From the previous post we learned that wild parsnip, Pastinaca sativa, the weedy variant of the domesticated root crop of the same species, contains toxic chemical compounds called furanocoumarins which act as chemical defenses against herbivores, but which also cause photodermatitis ( a chemical skin burn exacerbated by exposure to sunlight) in humans. The wild parsnip of the U.S. in the midwestern and northeastern states is descended from plants intentionally introduced by European colonists nearly 400 years ago. Associated with the wild parsnip is the parsnip webworm, a moth whose larval stage feeds on developing flowers of Pastinaca. The webworm is able to tolerate the toxins by virtue of its ability to produce enzymes that can detoxify the furanocoumarins. This Eurasian native pest did not arrive in North America until about 250 years after its host plant.
Because the wild parsnip and its caterpillar enemy reached the U.S. more than two centuries apart scientists, using herbarium specimens, could determine toxins levels of parsnip plants that lived both before and after the appearance of the webworm in North America. Results show that toxicity of Pastinaca plants in some areas increased rapidly, within 20 years of the moth’s introduction, an apparent adaptive response to the presence of the webworm (Berenbaum and Zangerl, see citations below). Also, the toxin content of parsnips collected from 1850 to 1889, that is, prior to and just after the introduction of the parsnip webworm, was lower than in recently collected plants in both the U.S. and in Europe. In related, current-day field work conducted across sample areas varying in webworm population density, the types and quantities of furanocoumarins produced by the wild parsnips correlated positively with the detoxifying enzyme levels of local webworms.
Although concentrations of the toxin and the detoxifying enzymes may vary depending on several factors, an important one appears to be coevolutionary forces which favor higher concentrations of both the parsnip toxins and the detoxifying enzymes activity of the herbivore. Toxin levels vary within wild parsnip populations such that more toxic plants are better able to limit herbivore damage and therefore reproduce more. Similarly, webworms capable of higher enzyme activity are better able than their cohorts to detoxify the chemical defenses of the parsnip and therefore preferentially reproduce. The fact that the webworm continues to successfully consume Pastinaca plants in the modern period in the U.S. where toxins concentrations are elevated suggests that it, in turn, has adapted to the higher toxin levels of its food plant, a response supported by chemical analyses of webworm enzymes. In contrast, in both the United States and Europe where webworms are rare, P. sativa produces less toxin.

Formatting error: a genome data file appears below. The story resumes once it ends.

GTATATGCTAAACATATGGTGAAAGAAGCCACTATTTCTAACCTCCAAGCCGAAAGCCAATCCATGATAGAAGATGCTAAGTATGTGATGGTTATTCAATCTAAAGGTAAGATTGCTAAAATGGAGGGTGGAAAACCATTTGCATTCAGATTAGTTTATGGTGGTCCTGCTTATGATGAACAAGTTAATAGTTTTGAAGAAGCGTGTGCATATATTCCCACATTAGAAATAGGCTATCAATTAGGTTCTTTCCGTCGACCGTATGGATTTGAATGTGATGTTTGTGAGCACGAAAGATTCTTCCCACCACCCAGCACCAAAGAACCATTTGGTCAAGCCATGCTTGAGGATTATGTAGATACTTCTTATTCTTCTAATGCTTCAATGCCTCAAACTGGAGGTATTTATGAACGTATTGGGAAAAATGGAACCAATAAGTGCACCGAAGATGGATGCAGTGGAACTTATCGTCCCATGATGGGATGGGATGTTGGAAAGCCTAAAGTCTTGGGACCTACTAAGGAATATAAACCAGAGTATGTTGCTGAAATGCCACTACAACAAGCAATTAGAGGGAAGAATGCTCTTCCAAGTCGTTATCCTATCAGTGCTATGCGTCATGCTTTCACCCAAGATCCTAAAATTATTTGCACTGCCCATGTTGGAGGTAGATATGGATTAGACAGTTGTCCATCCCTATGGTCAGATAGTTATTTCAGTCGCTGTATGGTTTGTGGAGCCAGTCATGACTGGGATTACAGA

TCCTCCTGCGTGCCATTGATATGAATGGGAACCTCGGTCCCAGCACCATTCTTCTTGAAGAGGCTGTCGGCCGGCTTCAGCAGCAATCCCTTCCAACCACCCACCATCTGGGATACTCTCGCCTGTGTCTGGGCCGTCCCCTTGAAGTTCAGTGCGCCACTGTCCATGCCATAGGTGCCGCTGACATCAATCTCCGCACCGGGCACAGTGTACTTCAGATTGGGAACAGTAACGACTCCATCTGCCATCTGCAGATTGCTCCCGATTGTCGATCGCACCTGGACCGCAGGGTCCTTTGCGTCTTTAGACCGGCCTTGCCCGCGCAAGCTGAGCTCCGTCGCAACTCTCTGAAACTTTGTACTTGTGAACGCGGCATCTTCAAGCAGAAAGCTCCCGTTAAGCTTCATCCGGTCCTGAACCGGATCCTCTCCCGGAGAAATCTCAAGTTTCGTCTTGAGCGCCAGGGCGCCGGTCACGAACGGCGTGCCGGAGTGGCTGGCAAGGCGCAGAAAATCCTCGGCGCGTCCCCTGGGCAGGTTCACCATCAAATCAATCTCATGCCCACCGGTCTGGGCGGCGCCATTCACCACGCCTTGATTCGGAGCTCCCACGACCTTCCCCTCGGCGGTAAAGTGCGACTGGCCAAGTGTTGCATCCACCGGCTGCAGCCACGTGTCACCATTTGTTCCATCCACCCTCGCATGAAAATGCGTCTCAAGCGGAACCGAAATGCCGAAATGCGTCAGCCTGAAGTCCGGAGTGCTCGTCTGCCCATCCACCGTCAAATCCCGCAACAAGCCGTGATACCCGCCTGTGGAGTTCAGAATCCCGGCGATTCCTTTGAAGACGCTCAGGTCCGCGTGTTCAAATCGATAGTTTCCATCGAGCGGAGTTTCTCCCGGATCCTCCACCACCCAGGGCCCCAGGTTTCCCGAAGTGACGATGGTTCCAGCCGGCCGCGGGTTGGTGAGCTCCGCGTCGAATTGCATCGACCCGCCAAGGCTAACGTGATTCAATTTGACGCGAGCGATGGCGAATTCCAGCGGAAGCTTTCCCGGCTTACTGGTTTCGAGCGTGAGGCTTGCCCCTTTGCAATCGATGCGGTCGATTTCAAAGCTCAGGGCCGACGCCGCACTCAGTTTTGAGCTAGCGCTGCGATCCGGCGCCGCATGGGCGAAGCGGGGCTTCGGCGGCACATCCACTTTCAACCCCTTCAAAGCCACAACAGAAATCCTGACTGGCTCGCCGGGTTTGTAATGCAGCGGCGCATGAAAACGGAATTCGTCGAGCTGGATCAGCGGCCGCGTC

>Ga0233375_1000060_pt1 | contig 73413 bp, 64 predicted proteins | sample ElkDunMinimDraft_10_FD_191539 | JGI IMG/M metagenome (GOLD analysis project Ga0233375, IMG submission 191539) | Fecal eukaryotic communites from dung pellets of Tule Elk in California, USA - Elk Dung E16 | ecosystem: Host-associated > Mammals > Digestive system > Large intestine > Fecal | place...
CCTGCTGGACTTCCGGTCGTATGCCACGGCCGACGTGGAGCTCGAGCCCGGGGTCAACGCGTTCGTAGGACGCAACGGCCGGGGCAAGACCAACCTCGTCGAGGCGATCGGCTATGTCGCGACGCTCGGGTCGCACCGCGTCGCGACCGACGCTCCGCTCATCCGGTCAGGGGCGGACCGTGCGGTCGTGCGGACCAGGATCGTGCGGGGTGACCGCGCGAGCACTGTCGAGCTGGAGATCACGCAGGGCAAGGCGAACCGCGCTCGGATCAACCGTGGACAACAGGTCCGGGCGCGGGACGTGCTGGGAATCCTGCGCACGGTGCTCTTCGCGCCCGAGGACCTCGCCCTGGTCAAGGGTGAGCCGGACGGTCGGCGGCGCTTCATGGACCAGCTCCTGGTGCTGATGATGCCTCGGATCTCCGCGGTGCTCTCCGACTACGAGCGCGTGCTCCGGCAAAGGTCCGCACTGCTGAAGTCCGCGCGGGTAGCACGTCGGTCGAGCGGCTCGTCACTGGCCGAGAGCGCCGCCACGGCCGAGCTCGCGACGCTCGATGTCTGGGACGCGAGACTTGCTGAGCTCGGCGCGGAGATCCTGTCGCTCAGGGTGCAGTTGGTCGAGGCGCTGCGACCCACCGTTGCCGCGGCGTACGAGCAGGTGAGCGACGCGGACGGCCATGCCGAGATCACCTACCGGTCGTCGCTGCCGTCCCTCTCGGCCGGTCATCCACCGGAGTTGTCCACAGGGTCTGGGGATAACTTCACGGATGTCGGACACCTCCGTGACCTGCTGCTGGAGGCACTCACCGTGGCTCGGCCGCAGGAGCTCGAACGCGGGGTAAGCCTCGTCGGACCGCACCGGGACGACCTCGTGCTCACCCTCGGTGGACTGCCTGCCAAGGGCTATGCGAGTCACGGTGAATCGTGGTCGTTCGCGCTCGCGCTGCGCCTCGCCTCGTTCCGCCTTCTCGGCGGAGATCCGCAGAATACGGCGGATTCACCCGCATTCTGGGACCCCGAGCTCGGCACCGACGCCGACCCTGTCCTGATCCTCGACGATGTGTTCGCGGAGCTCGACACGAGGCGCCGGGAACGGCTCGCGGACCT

In Europe where, of course, the wild parsnip and the webworm have long been in contact and likely coevolved, there are a host of additional food plants- seven other species of Pastinaca and four species of Heracleum), giving the webworm choices. In the Netherlands, for example, the webworm prefers hogweed or European cow-parsnip (Heracleum sphondylium), even where P. sativa is available- reflecting the lower furanocoumarin content of H. sphondylium. Similarly, the presence in the U.S. of native populations of H. lanatum provides an alternate host for the webworm that reduces selection intensity because of the plant’s relatively lower toxin content. Complicating matters in Europe but not in North America, there’s a high probability of a parasitic wasp attacking the webworm particularly when the latter feeds on hogweed, but this does not apparently offset the preference of the moth for H. sphondylium. It appears that the herbivore is able to utilize the parsnips as a food choice but not without considerable cost.
Pastinaca sativa has been grown in New Zealand for over a century while the webworm has until recently been absent. Possibly the parsnips that were initially imported were relatively untoxic, but whether or not that is true, in the absence of its specialist herbivore, the parsnips produced only low levels of chemical defenses given that there was no selection pressure favoring more potent toxins. Now that the webworm has escaped in New Zealand, it has become a serious predator of the parsnip. Whether future parsnip populations will be able to respond by increasing mean toxicity levels remains to be seen.
Berenbaum M. and A. Zangerl 2006. Parsnip webworms and host plants at home and abroad: trophic complexity in a geographic mosaic, Ecology 87: 3070-3080.
Zangerl A. and M. Berenbaum 2005. Increase in toxicity of an invasive weed after reassociation with its coevolved herbivore. PNAS 102: 15529-15532.